The origins of the Online Harms Bill lie in the death of Molly Russell.  The teenager killed herself after seeing images of suicide and self-harm on Instagram.  There was, understandably, an outcry.  Theresa May’s government declared that something must be done.

That was five years ago.  Since then, there has been a White Paper, a consultation, a draft Bill, a joint committee of Parliamentarians to consider it, a report by the committee that in many respects was critical of it, a separate inquiry into the Bill by the DCMS Select Committee…and now the Bill itself.

This mass of hearings, evidence-taking and debate suggests at once a certain hesitancy from the Government.  And so it must be when the measure in question covers cyberbullying, racism, misogynistic abuse, pornography, and material promoting violence and self-harm.

Within the last few month, Ministers have added the following to the list after other recommendations – this time from the Law Commission: a harm-based communications offence, a false communications offence, and a threatening communications offence; incitement to and threats of violence, hate crime, financial crime and cyberflashing.

In short, the Bill has become what’s known in the trade as a Christmas tree – an object on which a mass of decorations is hung.  One wit has compared it to Brigadoon, the mythical Scottish village which vanishes only to reappear.  Except Brigadoon only comes around once a century, and doesn’t return each time with more inhabitants.

It should be said at once that some object to the premis of the Bill – namely, that Government can coherently legislate to bar what is harmful rather than unlawful.  To which there is an obvious riposte: that once the Bill is passed, the harmful activities described above will become unlawful.

But let’s leave aside that Oxford Union debating point reply, and agree that harm can be in the eye of the beholder.  Nonethless, the idea of protection from harm, and not only from physical harm, is written into the law – in anti-discrimination legislation, say; or more pertinently as far as this Bill is concerned, anti-obscenity laws.

For obscene publications often harm no-one other than those who read them, at least as far as the law is concerned, as so it surely was also with the pro-suicide material that fed Molly Russell’s despair.  Few other than committed libertarians will quarrel with the principle of the Bill.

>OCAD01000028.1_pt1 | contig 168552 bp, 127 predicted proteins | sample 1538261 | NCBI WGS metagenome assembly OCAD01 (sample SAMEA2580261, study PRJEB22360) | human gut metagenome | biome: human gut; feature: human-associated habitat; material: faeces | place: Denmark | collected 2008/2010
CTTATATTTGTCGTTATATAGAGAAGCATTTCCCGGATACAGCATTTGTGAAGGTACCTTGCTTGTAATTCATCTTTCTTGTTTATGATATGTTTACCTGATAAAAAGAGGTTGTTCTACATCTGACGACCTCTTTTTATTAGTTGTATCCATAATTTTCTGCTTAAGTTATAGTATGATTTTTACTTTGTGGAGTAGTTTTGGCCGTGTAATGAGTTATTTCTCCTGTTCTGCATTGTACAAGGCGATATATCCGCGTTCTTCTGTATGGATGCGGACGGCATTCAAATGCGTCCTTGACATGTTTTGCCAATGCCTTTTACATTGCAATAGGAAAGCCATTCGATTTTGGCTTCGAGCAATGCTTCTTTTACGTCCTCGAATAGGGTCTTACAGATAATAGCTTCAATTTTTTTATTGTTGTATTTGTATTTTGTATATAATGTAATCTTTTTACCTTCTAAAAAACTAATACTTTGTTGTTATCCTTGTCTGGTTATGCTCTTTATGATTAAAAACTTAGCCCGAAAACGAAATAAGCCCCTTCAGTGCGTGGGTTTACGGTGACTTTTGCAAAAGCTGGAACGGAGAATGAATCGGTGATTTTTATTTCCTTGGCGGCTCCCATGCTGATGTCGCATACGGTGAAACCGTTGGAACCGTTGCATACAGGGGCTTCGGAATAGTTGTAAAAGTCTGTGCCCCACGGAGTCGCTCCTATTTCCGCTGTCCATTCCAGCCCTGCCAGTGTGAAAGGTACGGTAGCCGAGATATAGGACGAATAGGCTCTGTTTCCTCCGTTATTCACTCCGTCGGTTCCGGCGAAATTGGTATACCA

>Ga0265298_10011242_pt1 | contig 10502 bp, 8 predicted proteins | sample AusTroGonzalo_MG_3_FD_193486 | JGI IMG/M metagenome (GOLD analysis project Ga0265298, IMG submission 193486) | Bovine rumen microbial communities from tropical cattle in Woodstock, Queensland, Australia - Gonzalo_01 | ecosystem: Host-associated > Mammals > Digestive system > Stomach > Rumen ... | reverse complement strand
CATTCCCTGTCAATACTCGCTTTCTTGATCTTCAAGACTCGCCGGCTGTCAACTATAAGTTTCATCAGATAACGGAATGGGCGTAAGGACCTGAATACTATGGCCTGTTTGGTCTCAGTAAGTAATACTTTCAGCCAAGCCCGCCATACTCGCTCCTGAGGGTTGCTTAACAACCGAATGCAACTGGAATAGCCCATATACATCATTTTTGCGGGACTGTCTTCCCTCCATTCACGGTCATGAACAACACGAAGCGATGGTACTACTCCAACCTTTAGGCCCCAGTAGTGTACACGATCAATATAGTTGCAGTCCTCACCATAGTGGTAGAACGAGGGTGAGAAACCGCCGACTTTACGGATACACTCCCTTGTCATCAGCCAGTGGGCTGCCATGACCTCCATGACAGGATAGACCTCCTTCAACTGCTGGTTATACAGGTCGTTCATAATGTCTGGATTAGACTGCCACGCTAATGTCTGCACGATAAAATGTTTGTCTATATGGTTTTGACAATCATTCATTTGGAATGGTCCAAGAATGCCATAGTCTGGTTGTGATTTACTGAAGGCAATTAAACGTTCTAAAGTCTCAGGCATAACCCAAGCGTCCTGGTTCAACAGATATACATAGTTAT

Especially since the police and the courts have increasingly tended to focus anti-obscenity activity on children. Crown Prosecution Service guidelines now say that pornography depicting legal acts between consenting adults will no longer be prosecuted providing no serious harm was caused and the likely audience is aged over 18.

So the question for Conservatives, both with a big and a small C, is less philosophical than practical: namely, will the Bill work?  Is is likely to get the balance right between child protection and free speech – the key opposing tensions in the legislation?

The key to understanding the answer is the position of big social media companies.  For it is they who hold a near monopoly on the provision of the information that the Bill will consider.  Which means that it’s been heads you lose, tails you lose for Nick Clegg.

For if Facebook, of which the former Deputy Prime Minister was until recently Vice‑President of Global Affairs, publishes material likely to promote terrorism (say), the cry will go up: “why isn’t he stopping it?”  But the Government gives the company more censorship obligations under the Bill, it will be: “why is Johnson giving Clegg more power”?

These contradictory criticisms flow from the Fleet Street papers, which is are competition with the social media companies, and so have a special interest in kicking them around.  And they are echoed by many MPs, who hate the social media that modern communications oblige them to use.